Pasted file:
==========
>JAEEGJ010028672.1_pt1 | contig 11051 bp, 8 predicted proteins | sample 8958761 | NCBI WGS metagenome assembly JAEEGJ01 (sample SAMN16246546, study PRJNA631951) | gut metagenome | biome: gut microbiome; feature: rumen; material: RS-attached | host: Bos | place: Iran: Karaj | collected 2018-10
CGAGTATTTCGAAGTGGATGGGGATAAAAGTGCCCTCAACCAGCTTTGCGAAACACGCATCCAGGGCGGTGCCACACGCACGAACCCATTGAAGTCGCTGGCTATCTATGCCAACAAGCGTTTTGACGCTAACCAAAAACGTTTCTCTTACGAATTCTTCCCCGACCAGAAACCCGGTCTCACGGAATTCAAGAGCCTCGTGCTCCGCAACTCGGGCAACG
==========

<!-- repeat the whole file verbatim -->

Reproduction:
>JAEEGJ010028672.1_pt1 | contig 11051 bp, 8 predicted proteins | sample 8958761 | NCBI WGS metagenome assembly JAEEGJ01 (sample SAMN16246546, study PRJNA631951) | gut metagenome | biome: gut microbiome; feature: rumen; material: RS-attached | host: Bos | place: Iran: Karaj | collected 2018-10
CGAGTATTTCGAAGTGGATGGGGATAAAAGTGCCCTCAACCAGCTTTGCGAAACACGCATCCAGGGCGGTGCCACACGCACGAACCCATTGAAGTCGCTGGCTATCTATGCCAACAAGCGTTTTGACGCTAACCAAAAACGTTTCTCTTACGAATTCTTCCCCGACCAGAAACCCGGTCTCACGGAATTCAAGAGCCTCGTGCTCCGCAACTCGGGCAACG